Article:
In case you're saying to yourself, "Wait, there's a runoff in MLB All Star voting? Since when did voting for All Stars turn into the equivalent of voting for a mayor?" Fair question, and just to reset, here are the rules as we roll on from this point forward:
"The top one (1) overall vote getter in each League. Those players will automatically earn starting roster spots in their designated positions for the 2022 MLB All-Star Game presented by Mastercard.Altuve will battle the Blue Kays' Santiago Espinal for the starting second baseman spot, and Alvarez will battle the Angels' Shohei Ohtani. Altuve and Alvarez won their position's first round of voting by fairly substantial margins, but it is fair to wonder, especially with Altuve, if fan bases around the American League will pile on board with the non-Astro, and vote Espinal and Ohtani into the game.
For the remaining positions not filled by the top vote getters, the top two (2) players for each of the infield positions in each League, the top six (6) players for outfield positions in each League (or, if the top vote getter in a League fills an outfield position, the top four (4) players, after the top vote getter, for outfield positions in such League), and the top two (2) players for the one (1) designated hitter spot in each League. Those players will remain on The 2022 Chevrolet MLB All-Star Ballot during the second phase of voting.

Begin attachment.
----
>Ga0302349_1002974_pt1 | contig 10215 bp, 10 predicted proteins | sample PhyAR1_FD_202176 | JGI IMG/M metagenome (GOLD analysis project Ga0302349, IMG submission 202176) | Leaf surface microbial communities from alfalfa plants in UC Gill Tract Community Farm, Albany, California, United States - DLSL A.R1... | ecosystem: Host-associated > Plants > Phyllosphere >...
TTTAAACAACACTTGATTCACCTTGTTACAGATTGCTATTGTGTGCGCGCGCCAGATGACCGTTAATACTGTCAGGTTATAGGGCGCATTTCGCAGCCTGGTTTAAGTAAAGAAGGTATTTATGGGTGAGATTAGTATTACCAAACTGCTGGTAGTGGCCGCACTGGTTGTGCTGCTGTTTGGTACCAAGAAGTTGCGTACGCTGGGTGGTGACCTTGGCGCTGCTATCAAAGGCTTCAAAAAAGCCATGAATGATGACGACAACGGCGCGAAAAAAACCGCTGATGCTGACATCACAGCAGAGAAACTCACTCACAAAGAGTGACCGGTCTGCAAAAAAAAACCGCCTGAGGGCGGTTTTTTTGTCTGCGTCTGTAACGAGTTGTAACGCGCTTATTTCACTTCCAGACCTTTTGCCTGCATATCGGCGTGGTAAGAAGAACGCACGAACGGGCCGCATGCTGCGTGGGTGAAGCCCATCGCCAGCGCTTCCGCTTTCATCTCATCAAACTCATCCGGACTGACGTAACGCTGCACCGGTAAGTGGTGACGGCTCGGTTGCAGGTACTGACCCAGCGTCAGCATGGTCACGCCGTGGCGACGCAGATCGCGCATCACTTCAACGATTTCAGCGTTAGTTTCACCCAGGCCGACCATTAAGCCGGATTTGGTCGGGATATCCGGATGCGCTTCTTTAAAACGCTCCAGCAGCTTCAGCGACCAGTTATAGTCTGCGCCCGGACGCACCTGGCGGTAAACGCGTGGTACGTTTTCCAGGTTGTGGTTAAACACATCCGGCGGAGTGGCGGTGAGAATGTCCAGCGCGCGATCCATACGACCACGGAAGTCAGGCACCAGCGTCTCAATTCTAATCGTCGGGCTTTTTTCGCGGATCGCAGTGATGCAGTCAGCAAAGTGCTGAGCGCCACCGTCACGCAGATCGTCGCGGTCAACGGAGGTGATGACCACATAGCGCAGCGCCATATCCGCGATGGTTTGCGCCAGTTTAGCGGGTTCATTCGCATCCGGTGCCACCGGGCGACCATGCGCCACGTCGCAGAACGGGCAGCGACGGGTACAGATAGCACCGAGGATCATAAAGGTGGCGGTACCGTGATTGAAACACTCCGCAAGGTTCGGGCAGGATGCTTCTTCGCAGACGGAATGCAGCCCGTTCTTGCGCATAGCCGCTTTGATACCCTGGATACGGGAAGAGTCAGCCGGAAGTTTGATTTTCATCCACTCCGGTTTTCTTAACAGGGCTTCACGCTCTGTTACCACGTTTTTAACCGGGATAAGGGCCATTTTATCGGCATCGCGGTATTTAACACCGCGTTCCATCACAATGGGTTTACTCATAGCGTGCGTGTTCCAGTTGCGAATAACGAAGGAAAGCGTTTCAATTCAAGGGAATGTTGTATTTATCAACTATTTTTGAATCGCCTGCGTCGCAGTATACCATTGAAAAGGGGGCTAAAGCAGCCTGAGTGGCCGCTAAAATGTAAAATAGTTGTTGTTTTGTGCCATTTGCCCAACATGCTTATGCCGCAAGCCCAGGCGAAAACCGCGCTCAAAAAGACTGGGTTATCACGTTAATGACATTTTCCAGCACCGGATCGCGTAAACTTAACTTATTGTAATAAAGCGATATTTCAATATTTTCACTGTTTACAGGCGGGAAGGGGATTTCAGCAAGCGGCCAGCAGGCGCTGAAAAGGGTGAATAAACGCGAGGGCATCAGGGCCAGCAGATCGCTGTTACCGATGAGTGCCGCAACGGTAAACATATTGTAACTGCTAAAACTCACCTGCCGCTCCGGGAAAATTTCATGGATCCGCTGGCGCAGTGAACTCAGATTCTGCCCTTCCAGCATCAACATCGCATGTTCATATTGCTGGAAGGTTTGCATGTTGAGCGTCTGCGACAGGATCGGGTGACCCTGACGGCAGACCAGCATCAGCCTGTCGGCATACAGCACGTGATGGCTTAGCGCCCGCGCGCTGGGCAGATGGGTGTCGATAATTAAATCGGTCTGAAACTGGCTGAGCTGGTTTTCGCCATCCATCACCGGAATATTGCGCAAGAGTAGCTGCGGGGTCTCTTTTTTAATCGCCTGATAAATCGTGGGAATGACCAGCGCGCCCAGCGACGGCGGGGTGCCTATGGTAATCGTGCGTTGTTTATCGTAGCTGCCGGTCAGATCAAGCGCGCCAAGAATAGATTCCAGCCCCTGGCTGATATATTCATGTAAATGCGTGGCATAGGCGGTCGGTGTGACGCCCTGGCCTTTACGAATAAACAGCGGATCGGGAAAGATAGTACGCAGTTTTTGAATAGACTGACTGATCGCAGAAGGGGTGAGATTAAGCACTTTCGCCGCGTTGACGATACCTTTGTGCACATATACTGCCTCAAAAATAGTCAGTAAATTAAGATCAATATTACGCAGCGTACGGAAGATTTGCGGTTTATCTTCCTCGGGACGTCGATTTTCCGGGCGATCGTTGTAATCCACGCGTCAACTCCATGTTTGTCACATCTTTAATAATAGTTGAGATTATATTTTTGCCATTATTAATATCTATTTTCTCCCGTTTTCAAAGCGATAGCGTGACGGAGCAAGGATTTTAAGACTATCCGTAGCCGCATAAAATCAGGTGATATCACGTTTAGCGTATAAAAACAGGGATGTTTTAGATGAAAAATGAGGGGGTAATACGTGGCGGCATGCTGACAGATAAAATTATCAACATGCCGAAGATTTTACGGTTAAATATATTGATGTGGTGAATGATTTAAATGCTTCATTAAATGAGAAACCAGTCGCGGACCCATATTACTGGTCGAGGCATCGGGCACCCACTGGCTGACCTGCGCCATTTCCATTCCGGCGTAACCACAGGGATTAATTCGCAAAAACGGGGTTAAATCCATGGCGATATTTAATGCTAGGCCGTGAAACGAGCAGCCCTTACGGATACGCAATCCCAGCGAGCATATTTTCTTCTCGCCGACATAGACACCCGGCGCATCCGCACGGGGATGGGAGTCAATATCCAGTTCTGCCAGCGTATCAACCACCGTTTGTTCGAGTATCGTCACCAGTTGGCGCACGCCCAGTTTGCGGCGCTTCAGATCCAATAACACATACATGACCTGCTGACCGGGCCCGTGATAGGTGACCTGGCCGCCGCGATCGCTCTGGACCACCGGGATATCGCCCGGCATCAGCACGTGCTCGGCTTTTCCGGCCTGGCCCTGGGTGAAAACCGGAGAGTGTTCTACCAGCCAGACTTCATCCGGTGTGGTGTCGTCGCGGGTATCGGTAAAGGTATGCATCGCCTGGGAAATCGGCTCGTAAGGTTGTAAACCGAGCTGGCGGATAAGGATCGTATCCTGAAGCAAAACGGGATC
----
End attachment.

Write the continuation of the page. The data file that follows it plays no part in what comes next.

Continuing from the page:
The second phase will begin at 12:00 p.m. ET on July 5, 2022, and end at 1:59 p.m. ET on July 8, 2022. Fans may select players as set forth above. High votes received and determined valid during the second phase will decide for each League the seven (7) or eight (8) remaining starting position players and, if remaining, the one (1) designated hitter spot for the 2022 MLB All-Star Game presented by Mastercard."
As for other Astros on the ballot, the highest finisher at his respective position, outside of Altuve and Alvarez, was Jeremy Pena, who finished fourth among shortstops. Alex Bregman and Yuli Gurriel finished fifth at third base and first base, respectively, while Michael Brantley and Kyle Tucker finished ninth and tenth in the AL outfield voting.
The Yankees' Aaron Judge was the leading overall vote getter in the first wave of voting, and therefore, the outfield runoff in the American League will only have four outfielders total, for the other two vacant spots.
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